I know I am not the only adoptive (or otherwise) parent who would admit that the pursuit of Love can be heart-breakingly mysterious and frustratingly nebulous in the early days of parenthood. Adoptive parents especially may find themselves baffled and disheartened by their unspent desire to love a child who does not know how to be loved. While a new born baby is an empty vessel just waiting to be filled with love, adopted children may never have experienced it, or be too afraid to accept it. My son had just 50 words when he came to us, and 'Love' was not one of them. In the first few weeks he added 'cuddle' and 'kiss' to his limited vocabulary, then one afternoon, while I was handing him a drink in the kitchen, he quite casually uttered the L word for the first time, as if testing out its relevance. But for me, to hear “My love mummy” was sustenance and salvation. I knew then that love could grow between us, even if its significance was still less than palpable to all parties.

What I have learned is that before love can blossom in either direction, there are more important jobs that must be done – wounds of the past to be healed, bridges of trust to be built. The most encouraging counsel I’ve received over the past few months has been from good friends who were brave enough to confess that they, too, struggled in the first few months of parenthood, and did not experience the expected thunderbolt of love with their new child. They described how it grew slowly and in unexpected ways through the humdrum routines and rituals of daily life. This candour gave me the strength to ride out the dominant early emotions of fear, grief, loss, anxiety and doubt - to name but a few - and to feel encouraged by those exquisite moments when a shimmering glimpse of Love would flutter up, precious and fragile and begging to be caught. But however much one has desired and pursued It, surrendering to Love is a daunting prospect, and for me, the scariest part of becoming a parent.



“Love is a many splendored thing. Love lifts us up where we belong. All you need is love.” 
Ewan McGregor, Moulin Rouge.

In almost 40 years on this planet, I have loved and been loved constantly. I know what Love is and how it feels when it goes away. Even though Love has sometimes hurt me, I trust that it will endure. My children have not had the same experience, and it would be naive to expect Love to keep us together - for now at least. But here we are, a little family growing together, getting used to each other and getting through the day. Love is all around, but we do not rely on it to sustain us. Instead, we have had to take a more pragmatic and practical approach. More than anything, I have needed...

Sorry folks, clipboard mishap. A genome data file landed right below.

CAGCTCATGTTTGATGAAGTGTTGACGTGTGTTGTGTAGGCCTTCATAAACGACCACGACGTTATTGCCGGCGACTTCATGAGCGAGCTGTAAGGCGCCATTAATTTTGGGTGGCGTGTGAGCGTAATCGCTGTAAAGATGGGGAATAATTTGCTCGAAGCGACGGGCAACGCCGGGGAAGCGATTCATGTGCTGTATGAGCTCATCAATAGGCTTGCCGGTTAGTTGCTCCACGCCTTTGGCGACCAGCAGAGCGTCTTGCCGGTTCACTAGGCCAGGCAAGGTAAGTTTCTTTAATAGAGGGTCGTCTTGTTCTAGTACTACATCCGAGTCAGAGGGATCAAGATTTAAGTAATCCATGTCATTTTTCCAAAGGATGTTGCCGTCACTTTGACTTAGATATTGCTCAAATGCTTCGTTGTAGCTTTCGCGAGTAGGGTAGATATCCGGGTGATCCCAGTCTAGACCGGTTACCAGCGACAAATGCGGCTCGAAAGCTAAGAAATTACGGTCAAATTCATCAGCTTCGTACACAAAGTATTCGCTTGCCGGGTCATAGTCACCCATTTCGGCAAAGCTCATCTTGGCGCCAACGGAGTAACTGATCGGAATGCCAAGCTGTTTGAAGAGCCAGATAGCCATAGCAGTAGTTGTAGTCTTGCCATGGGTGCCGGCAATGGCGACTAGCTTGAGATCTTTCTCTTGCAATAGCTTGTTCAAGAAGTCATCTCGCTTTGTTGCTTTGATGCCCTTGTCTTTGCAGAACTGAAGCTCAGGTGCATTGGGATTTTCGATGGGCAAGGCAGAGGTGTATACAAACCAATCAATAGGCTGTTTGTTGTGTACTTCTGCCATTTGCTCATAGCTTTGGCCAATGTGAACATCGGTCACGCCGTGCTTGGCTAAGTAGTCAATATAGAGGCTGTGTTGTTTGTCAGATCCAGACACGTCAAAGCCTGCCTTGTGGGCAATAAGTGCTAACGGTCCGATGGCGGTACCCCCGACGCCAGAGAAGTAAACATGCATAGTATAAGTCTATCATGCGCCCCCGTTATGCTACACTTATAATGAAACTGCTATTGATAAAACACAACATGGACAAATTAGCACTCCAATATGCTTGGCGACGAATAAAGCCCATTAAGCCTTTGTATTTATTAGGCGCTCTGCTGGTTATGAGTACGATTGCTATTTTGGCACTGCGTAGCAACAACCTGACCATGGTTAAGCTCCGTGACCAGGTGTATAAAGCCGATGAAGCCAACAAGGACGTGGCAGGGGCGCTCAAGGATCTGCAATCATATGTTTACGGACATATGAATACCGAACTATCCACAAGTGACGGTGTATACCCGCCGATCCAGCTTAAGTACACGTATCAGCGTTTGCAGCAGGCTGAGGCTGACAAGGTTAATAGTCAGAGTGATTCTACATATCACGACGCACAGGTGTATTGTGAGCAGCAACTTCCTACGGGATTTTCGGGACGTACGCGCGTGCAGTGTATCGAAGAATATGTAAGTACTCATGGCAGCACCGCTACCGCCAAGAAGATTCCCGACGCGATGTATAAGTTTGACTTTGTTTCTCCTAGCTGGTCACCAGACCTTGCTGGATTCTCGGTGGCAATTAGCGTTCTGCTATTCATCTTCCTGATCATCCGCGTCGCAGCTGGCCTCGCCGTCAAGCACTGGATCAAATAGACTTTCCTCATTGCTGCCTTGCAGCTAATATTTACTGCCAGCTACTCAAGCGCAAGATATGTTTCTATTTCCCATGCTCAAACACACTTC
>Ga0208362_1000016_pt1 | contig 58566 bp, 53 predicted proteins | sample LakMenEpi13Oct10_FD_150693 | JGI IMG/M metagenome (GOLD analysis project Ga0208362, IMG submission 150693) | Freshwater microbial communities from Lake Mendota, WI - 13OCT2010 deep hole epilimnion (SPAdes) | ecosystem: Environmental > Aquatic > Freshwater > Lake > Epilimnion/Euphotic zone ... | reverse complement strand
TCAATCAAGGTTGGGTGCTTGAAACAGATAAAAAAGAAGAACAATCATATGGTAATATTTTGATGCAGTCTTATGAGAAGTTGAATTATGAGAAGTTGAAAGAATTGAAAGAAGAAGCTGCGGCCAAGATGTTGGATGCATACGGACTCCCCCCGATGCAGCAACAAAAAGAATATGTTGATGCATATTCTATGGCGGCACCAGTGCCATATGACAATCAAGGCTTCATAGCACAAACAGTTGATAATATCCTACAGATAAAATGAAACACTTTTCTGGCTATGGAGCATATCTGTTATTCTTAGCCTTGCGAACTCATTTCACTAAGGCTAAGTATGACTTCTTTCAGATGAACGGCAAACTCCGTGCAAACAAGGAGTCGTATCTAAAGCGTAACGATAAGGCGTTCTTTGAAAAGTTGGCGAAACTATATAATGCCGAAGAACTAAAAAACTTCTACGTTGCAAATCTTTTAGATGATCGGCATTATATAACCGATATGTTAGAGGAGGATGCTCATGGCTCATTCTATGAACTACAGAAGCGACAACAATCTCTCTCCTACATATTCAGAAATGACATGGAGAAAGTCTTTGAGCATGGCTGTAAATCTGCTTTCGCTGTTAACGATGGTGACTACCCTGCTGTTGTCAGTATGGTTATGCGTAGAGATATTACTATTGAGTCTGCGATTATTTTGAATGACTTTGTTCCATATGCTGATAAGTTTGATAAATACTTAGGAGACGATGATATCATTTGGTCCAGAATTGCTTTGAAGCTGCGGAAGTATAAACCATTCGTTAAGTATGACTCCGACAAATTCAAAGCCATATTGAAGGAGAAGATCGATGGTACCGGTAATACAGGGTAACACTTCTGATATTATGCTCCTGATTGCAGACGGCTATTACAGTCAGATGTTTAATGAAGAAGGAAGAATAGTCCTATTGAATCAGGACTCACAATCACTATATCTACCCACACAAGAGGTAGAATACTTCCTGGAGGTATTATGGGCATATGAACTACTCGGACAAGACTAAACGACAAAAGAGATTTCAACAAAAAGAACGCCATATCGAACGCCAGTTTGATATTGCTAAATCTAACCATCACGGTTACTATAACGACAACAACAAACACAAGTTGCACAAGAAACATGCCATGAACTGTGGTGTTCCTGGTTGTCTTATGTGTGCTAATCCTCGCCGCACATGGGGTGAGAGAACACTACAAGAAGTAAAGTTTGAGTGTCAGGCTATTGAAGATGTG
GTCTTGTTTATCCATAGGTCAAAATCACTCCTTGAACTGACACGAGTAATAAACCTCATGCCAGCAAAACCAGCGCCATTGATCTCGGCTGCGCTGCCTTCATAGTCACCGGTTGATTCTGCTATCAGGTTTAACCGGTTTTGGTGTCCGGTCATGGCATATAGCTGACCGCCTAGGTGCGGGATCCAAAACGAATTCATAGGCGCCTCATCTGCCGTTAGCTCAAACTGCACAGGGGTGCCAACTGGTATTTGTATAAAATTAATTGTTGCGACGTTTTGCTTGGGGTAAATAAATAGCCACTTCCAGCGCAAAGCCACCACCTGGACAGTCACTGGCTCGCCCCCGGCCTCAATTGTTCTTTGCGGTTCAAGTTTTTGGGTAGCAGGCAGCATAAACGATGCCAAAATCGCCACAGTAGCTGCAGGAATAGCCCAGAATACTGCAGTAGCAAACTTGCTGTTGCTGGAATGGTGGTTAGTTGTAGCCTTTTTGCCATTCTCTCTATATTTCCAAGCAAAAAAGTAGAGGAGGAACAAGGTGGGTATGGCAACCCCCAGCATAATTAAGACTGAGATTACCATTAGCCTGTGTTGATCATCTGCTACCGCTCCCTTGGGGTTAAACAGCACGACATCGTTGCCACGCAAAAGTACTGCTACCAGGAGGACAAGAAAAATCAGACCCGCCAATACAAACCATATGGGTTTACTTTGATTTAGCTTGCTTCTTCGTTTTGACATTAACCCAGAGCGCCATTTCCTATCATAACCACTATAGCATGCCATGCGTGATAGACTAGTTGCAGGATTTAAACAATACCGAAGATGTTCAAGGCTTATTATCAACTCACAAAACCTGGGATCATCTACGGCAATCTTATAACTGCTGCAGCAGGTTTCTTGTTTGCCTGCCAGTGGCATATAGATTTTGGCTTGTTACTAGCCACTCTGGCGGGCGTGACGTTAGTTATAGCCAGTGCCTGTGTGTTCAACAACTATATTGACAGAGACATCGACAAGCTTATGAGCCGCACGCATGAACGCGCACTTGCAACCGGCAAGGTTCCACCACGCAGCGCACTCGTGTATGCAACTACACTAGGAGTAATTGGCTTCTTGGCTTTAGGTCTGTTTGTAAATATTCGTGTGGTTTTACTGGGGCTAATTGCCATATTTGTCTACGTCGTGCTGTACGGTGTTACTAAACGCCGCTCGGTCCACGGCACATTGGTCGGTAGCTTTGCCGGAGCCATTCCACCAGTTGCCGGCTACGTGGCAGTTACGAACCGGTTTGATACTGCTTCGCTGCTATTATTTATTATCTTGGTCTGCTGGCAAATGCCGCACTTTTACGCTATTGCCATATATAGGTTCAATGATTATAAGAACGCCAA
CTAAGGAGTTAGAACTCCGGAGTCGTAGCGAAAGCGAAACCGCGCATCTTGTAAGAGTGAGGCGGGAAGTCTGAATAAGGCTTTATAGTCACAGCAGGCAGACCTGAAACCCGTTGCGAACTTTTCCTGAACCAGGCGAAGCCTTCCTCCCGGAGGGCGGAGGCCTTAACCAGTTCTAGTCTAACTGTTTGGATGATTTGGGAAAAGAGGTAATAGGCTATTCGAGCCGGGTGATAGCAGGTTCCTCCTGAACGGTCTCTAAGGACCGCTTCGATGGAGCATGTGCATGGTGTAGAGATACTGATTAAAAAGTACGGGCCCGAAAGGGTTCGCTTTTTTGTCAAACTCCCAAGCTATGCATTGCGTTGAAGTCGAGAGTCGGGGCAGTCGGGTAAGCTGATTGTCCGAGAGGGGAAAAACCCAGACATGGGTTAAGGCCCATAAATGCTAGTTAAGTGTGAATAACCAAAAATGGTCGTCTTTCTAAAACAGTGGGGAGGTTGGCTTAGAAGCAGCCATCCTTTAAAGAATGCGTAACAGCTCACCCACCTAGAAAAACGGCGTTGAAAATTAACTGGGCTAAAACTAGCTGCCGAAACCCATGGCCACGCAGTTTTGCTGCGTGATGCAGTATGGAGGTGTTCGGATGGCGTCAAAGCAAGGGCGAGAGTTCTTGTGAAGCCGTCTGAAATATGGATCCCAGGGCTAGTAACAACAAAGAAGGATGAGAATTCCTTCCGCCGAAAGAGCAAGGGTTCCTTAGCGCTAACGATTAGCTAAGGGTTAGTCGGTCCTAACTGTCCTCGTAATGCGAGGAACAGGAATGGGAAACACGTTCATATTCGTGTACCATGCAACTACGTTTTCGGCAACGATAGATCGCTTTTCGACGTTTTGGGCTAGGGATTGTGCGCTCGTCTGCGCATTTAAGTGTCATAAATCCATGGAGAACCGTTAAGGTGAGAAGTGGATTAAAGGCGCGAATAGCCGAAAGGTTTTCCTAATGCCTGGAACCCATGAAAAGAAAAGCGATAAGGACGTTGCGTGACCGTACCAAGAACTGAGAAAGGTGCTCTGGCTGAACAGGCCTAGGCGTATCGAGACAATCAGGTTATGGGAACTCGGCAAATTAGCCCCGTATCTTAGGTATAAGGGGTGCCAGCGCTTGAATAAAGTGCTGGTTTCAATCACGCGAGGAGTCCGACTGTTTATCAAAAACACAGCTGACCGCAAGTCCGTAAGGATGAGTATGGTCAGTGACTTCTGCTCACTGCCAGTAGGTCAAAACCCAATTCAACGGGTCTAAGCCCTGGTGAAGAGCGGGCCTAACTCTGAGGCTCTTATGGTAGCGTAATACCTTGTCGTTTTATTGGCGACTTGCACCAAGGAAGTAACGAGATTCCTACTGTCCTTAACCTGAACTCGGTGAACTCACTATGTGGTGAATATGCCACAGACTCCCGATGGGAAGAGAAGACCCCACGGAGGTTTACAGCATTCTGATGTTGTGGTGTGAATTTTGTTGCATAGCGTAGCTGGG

Patience. Just having the inner strength to wait for each little attachment milestone to happen - without judging and berating oneself in frustration at the seemingly endless time it takes – has been crucial in maintaining self-confidence and sanity in the early days. Then there’s the daily patience needed to support and nurture two hurt, grieving children with their baffling behaviours; to remain calm in the face of raw, irrational, impenetrable anger. And a longer term kind of patience that involves reassuring each other that life as we knew it has not completely disappeared for good.

Resilience. My inner well being and the flourishing of the children has required all of us to be tough. I have found that my resilience to the daily trials is strongest when I have plenty of adult company and support, and I try not to let a day pass without seeing another grown up who can reinforce my mental health and sense of self.

Resourcefulness. Finally, I’ve needed to be incredibly resourceful in order to maintain any kind of equilibrium in our family. Certainly, much of this comes from instinct, from my own upbringing and other life experiences – but I do regularly draw on what I have read and been told about adoption, attachment, child psychology and parenting. Don’t knock it.

Love is important in adoption, and of course in any kind of parenthood. The love of my partner, family and friends has cushioned and consoled me through the most challenging days of my life so far. And now the promise of love blossoming between me and my children propels us into the terrifying and exhilarating next phase of our 'official' life together. But if you are embarking on adoption, or considering offering advice to someone who is, please, do not mistake the role of Love and expect it to solve all of your problems. Call me a cynic, but through my own experience, I now firmly believe that Love is the goal, not the solution.